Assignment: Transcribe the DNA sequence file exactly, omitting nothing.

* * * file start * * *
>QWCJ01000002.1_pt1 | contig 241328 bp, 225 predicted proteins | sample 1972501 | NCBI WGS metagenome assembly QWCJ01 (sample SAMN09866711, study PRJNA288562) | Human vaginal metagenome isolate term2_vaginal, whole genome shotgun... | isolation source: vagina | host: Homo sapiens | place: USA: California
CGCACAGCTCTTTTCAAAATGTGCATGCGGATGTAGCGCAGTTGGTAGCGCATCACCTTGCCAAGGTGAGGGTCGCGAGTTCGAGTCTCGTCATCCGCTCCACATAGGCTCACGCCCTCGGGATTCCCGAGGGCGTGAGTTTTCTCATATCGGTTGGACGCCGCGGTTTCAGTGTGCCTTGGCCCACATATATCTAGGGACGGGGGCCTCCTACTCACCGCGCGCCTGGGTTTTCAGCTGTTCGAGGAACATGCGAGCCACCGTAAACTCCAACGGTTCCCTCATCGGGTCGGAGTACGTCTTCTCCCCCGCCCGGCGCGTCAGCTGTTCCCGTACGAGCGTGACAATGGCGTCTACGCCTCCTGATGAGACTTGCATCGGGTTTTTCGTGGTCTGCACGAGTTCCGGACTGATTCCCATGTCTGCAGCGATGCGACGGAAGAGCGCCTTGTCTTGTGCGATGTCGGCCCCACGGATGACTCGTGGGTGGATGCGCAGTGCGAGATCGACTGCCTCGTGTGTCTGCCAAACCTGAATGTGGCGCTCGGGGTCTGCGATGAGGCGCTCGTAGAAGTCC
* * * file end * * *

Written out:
>QWCJ01000002.1_pt1 | contig 241328 bp, 225 predicted proteins | sample 1972501 | NCBI WGS metagenome assembly QWCJ01 (sample SAMN09866711, study PRJNA288562) | Human vaginal metagenome isolate term2_vaginal, whole genome shotgun... | isolation source: vagina | host: Homo sapiens | place: USA: California
CGCACAGCTCTTTTCAAAATGTGCATGCGGATGTAGCGCAGTTGGTAGCGCATCACCTTGCCAAGGTGAGGGTCGCGAGTTCGAGTCTCGTCATCCGCTCCACATAGGCTCACGCCCTCGGGATTCCCGAGGGCGTGAGTTTTCTCATATCGGTTGGACGCCGCGGTTTCAGTGTGCCTTGGCCCACATATATCTAGGGACGGGGGCCTCCTACTCACCGCGCGCCTGGGTTTTCAGCTGTTCGAGGAACATGCGAGCCACCGTAAACTCCAACGGTTCCCTCATCGGGTCGGAGTACGTCTTCTCCCCCGCCCGGCGCGTCAGCTGTTCCCGTACGAGCGTGACAATGGCGTCTACGCCTCCTGATGAGACTTGCATCGGGTTTTTCGTGGTCTGCACGAGTTCCGGACTGATTCCCATGTCTGCAGCGATGCGACGGAAGAGCGCCTTGTCTTGTGCGATGTCGGCCCCACGGATGACTCGTGGGTGGATGCGCAGTGCGAGATCGACTGCCTCGTGTGTCTGCCAAACCTGAATGTGGCGCTCGGGGTCTGCGATGAGGCGCTCGTAGAAGTCC